The Croquet technology has been developed with these lessons in mind. It is designed to scale in support of interconnected multiverses of millions of users without the need for any dedicated server infrastructure. Croquet's architecture makes it possible to develop metaverse applications in which, anyone can freely put up content in islands of any size, interlink those islands with any number of other islands, and control access to those islands.
By contrast Second Life makes money by controlling who can create islands and how those islands are linked to each other. It also has a very similar technical architecture to that of ViOS - a vintage twentieth century client-server architecture with with single points of failure, inertia, and control. It's been interesting to watch Linden Lab's struggle with the inevitable technical problems faced by Second Life as a result of its recent popularity, constrained architecture, and non-scaling technical approach. For details on some of those struggles click here, here, and here.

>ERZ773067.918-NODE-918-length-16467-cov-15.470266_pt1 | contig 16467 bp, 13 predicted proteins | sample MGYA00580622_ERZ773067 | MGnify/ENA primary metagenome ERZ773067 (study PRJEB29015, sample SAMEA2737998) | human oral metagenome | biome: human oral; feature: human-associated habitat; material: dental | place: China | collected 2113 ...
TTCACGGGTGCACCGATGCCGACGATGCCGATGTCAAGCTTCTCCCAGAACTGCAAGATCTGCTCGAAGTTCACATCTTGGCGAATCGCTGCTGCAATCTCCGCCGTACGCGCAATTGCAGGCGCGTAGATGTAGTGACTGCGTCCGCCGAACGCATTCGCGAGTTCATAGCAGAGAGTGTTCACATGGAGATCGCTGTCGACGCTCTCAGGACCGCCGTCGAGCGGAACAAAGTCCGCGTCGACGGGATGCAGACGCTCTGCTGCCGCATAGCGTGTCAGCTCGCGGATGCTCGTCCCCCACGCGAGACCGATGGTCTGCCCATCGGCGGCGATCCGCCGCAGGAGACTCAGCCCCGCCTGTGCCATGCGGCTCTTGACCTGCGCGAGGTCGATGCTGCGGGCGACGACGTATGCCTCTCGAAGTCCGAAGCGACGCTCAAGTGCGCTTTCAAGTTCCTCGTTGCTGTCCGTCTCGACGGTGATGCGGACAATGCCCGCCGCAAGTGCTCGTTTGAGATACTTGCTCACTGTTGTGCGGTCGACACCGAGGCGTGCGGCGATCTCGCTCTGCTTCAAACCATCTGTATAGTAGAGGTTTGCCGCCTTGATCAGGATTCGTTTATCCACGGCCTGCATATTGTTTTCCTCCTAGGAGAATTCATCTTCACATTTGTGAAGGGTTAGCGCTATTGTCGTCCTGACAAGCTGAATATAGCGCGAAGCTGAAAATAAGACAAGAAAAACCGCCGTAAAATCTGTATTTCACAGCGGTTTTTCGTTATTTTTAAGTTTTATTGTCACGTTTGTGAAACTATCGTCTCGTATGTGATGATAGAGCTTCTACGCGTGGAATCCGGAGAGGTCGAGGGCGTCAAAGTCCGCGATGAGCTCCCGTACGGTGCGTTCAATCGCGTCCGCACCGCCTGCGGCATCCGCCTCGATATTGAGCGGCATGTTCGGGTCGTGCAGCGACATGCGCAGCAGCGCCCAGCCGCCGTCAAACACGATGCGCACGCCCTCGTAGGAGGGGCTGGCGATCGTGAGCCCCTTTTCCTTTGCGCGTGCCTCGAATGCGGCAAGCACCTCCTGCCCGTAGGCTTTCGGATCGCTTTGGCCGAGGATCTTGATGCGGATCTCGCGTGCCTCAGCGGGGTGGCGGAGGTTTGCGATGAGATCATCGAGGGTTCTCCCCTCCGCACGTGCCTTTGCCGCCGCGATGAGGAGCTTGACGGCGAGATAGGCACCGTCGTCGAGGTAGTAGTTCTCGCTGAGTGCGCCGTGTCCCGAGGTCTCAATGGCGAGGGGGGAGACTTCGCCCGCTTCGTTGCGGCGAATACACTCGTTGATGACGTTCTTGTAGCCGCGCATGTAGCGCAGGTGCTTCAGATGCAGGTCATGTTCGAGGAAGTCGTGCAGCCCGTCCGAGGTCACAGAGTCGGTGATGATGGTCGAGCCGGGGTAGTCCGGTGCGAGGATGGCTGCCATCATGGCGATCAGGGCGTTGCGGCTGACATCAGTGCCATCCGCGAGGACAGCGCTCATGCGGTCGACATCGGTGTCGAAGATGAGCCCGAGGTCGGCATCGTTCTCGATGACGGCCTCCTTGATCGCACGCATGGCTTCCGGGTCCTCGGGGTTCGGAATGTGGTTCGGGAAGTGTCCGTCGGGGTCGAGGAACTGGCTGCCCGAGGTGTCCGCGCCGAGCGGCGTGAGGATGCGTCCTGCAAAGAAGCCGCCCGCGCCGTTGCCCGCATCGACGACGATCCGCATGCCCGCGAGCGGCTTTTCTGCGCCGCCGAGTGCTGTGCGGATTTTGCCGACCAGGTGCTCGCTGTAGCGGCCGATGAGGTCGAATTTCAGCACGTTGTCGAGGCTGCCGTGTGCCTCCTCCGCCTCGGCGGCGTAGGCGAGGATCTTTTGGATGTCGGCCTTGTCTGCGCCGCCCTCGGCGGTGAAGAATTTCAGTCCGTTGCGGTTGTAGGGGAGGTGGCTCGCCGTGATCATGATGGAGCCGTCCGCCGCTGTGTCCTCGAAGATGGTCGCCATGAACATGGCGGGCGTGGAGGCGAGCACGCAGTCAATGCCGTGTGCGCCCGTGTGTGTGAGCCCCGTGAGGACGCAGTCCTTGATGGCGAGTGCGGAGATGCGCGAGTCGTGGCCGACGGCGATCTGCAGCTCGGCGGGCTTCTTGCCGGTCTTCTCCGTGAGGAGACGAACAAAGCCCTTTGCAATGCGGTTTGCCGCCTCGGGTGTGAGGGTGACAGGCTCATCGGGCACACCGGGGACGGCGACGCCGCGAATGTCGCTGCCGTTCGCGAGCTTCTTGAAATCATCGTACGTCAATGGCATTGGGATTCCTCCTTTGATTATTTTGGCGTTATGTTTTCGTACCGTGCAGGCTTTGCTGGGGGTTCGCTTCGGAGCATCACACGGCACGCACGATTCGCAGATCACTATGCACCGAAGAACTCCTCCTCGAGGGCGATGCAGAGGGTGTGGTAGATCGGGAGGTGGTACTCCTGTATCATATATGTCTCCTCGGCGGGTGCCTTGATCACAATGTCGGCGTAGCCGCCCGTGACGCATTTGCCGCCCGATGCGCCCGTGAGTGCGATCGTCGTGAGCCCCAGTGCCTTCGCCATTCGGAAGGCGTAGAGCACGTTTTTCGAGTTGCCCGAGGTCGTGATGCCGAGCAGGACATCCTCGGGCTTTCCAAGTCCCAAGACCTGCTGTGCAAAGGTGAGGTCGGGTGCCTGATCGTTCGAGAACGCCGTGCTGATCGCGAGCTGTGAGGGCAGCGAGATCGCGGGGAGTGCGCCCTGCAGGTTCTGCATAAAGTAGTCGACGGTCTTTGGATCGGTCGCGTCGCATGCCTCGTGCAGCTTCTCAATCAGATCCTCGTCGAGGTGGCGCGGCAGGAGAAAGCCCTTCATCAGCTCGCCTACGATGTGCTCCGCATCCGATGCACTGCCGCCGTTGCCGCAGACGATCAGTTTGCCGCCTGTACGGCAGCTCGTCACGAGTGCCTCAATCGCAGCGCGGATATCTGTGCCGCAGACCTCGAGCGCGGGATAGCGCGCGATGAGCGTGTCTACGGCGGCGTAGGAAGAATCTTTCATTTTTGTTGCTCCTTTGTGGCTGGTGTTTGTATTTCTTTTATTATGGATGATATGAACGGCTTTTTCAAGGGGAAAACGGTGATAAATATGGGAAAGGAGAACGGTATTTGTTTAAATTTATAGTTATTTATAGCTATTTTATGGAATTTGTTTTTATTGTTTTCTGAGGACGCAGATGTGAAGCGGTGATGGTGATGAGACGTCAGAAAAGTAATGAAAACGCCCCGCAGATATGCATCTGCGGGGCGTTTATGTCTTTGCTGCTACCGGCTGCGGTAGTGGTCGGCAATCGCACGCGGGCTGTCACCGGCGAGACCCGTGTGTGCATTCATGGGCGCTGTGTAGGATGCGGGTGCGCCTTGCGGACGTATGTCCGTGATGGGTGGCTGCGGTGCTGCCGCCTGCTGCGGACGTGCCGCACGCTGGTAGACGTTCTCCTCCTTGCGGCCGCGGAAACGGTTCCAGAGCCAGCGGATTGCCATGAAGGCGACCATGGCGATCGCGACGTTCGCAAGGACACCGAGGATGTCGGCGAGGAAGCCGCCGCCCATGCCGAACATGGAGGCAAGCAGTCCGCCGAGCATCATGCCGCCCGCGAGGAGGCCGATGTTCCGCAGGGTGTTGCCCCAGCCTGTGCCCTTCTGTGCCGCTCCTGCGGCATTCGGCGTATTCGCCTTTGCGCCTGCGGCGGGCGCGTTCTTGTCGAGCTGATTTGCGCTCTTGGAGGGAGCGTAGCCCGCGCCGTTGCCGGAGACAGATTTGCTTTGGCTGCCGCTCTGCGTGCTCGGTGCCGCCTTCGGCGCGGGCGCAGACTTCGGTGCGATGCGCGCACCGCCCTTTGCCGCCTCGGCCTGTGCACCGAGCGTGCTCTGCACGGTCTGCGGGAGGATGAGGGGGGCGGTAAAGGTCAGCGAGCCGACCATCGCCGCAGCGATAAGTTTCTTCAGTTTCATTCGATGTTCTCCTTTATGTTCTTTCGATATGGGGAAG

Sunday, March 04, 2007
For some time now, Laurence Rozier has been developing a message format that, among other things, can allow for interoperability between metaverse environments. Called Remote Actions Packets (RAP), it basically makes it possible for someone to do something in, say, Second Life and have that same action replicated in Croquet - and vice versa. RAP messages consist of an actor identifier, an action name, and an encoded list of stage directions.